Bob Letson stars as Scrooge in South Peninsula Hospital Long Term Care Unit’s production of “A Long Term Christmas Carol.”-Photo by McKibben Jackinsky, Homer News

Hospital presents Christmas classic with a Long Term Care Unit twist

Putting their stamp on the Christmas holiday, South Peninsula Hospital staff and Long Term Care residents perform the one-of-a-kind “A Long Term Christmas Carol” this Saturday and Sunday. Performances are at 3 p.m. in the Long Term Care Day Room at the hospital.

The production is an opportunity for the play-going public to see Bob Letson, hospital CEO, as he’s never seen. Between the makeup and costume and the selfish, uncaring persona he adopts, Letson’s Scrooge clearly instills fear in other characters in the play. Cracks in his prickly armor begin to show, however, when the “dreadful apparition” of Marlene, his late partner, played by LTC unit director Sue Shover, appears.

From there on, it’s a four-act unraveling of the “squeezing, wrenching, grasping scraping, covetous, old sinner” — a description of Scrooge provided by narrator Gary Mayforth — as Scrooge is given visions of himself as he was and the devastation he will cause in the future.

Charles Dickens wrote “A Christmas Carol” in 1843, but the modern, made-to-fit Long Term Care spin is the handiwork of Luzma Alcaraz, a clerk in the hospital’s Long Term Care Unit.

“I do a lot of activities, usually ones people don’t like to do, like karaoke. I’m not shy,” said Alcaraz of her efforts to give Long Term Care residents plenty to do. “One day I thought we should do a play, and I kind of went with it.”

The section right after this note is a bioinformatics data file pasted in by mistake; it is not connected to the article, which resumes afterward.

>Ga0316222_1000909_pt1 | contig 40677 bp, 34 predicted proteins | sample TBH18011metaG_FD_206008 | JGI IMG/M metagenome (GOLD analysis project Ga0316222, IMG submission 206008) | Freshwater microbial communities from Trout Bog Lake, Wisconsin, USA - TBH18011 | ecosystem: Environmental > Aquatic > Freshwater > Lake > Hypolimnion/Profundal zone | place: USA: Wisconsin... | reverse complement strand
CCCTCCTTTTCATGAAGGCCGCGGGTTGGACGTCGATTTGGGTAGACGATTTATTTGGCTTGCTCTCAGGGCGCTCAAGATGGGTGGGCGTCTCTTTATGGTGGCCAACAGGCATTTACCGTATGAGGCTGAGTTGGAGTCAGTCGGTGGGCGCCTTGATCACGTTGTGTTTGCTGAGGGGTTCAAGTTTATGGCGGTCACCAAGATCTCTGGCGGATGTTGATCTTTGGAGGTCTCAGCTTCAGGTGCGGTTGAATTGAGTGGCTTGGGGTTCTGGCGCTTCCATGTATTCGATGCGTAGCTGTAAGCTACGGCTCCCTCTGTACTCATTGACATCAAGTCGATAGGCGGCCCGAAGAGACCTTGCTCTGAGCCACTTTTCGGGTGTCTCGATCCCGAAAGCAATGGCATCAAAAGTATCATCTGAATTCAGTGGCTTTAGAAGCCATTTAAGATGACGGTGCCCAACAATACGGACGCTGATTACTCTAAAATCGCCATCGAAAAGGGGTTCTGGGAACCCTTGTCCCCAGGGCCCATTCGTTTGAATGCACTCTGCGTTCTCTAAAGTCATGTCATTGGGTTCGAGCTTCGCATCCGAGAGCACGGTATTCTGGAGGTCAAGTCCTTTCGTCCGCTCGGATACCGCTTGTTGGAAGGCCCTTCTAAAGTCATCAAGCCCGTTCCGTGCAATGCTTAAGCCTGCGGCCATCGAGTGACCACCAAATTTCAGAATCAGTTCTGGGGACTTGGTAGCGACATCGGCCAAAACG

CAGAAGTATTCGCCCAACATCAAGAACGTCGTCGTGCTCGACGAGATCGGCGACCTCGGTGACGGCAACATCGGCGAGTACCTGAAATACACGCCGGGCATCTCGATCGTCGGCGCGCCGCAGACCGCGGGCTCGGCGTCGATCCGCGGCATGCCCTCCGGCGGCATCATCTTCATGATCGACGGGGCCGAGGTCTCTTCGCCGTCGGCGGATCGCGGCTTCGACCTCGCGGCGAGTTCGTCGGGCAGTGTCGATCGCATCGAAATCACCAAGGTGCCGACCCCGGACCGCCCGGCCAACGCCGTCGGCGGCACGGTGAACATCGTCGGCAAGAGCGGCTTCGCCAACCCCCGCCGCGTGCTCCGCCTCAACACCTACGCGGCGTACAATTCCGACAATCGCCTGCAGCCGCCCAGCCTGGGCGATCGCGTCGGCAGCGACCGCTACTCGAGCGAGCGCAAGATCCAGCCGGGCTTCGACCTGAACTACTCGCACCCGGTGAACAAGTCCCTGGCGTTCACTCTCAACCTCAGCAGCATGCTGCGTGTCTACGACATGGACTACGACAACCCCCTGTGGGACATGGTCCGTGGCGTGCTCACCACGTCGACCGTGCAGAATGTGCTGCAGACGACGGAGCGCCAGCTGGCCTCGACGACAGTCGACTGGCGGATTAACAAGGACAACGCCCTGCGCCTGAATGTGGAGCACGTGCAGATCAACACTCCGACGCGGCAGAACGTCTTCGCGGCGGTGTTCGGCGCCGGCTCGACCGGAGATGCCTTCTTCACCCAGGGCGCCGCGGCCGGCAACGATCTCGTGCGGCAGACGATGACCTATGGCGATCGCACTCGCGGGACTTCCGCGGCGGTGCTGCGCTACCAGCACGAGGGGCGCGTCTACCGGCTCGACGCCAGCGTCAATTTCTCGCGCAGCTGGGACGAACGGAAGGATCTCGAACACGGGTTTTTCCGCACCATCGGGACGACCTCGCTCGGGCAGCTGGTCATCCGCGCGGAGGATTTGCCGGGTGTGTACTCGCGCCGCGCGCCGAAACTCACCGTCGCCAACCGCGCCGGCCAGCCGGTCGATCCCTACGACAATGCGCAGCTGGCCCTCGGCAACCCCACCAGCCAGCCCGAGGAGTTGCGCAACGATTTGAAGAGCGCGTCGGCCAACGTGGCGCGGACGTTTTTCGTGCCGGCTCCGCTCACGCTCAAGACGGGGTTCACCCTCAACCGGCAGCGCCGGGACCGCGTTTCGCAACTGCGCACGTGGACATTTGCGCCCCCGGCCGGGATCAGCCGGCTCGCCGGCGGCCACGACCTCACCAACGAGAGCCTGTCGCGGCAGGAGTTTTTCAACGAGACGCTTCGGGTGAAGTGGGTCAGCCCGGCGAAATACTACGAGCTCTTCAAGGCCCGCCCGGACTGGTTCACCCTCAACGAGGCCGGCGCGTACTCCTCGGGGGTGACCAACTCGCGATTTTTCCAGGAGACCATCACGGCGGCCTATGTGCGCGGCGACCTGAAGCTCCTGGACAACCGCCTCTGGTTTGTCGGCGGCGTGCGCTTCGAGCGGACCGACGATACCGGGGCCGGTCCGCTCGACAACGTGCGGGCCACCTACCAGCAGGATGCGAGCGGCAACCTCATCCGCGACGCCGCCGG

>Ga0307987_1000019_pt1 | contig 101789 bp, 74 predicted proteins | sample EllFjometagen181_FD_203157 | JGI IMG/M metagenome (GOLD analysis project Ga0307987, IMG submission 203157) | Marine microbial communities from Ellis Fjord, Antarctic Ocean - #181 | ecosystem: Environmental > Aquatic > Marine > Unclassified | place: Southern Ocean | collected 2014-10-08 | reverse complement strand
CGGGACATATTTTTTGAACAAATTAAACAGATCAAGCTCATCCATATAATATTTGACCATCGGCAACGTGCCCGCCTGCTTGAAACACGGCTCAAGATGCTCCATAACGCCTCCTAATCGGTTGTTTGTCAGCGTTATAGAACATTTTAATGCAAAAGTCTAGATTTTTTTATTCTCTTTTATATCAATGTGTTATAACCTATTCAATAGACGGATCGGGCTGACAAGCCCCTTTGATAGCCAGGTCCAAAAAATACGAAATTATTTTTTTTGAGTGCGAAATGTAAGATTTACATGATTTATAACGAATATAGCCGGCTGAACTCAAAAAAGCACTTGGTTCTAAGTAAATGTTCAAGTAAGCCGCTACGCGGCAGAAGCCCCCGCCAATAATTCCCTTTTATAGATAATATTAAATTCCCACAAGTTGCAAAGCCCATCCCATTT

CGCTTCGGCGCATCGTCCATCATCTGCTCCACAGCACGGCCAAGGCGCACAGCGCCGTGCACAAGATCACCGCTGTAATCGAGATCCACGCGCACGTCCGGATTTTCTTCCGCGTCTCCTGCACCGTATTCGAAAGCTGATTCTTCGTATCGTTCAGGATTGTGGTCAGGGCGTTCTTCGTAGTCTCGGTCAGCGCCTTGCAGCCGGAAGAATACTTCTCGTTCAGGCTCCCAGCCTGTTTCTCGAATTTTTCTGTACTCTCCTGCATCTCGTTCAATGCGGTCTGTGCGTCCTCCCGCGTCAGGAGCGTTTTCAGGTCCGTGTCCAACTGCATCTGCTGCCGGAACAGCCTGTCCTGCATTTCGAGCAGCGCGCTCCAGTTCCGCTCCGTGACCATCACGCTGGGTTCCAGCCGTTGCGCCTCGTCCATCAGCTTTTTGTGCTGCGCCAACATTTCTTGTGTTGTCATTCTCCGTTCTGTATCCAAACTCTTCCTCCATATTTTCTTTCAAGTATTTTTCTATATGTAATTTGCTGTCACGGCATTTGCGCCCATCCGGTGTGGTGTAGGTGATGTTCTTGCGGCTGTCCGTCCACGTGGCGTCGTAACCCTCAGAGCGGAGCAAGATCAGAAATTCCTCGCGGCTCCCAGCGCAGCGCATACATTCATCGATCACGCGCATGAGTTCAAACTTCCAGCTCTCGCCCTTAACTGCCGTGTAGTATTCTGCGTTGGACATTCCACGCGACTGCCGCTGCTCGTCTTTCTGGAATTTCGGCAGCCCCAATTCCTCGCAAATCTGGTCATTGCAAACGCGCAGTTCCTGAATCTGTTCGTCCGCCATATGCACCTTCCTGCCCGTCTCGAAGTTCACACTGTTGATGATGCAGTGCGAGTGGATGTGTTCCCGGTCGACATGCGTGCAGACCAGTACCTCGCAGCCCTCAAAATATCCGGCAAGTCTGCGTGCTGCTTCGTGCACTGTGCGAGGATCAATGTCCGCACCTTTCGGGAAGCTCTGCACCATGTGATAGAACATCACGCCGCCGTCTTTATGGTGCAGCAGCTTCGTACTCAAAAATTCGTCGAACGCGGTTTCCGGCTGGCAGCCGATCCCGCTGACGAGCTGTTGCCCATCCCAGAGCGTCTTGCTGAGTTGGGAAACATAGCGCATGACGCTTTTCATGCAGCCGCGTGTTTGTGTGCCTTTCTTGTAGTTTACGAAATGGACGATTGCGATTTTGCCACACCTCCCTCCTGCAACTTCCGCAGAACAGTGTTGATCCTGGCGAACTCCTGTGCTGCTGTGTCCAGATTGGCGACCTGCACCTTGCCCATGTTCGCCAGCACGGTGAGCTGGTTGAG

Her rewrite of the holiday favorite includes a cast of 15 that draws on the theatrical talents of LTC residents and hospital staff, as well as one puppy. 

“Plus, there are a dozen choir and violinists and pianists and additional musicians,” said Derotha Ferraro, SPH spokesperson.

Costumes and props were donated or purchased at discounted prices from the Salvation Army and Value Village. Many employees also sewed their costumes, helped create props and shifted schedules in order to be part of the performances.

“At first residents were hesitant and now they are really involved and engaged, spending time outside of rehearsal practicing their lines and talking about the show,” said Ferraro. “They have so much life in them and so much personality to share, that (Alcaraz) decided to do this and give them a new venue to perform and engage.”

The performances are free and open to the public.

“It’s not a big as the Nutcracker, but it’s pretty darn good for the first time out,” said Ferraro.

McKibben Jackinsky can be reached at

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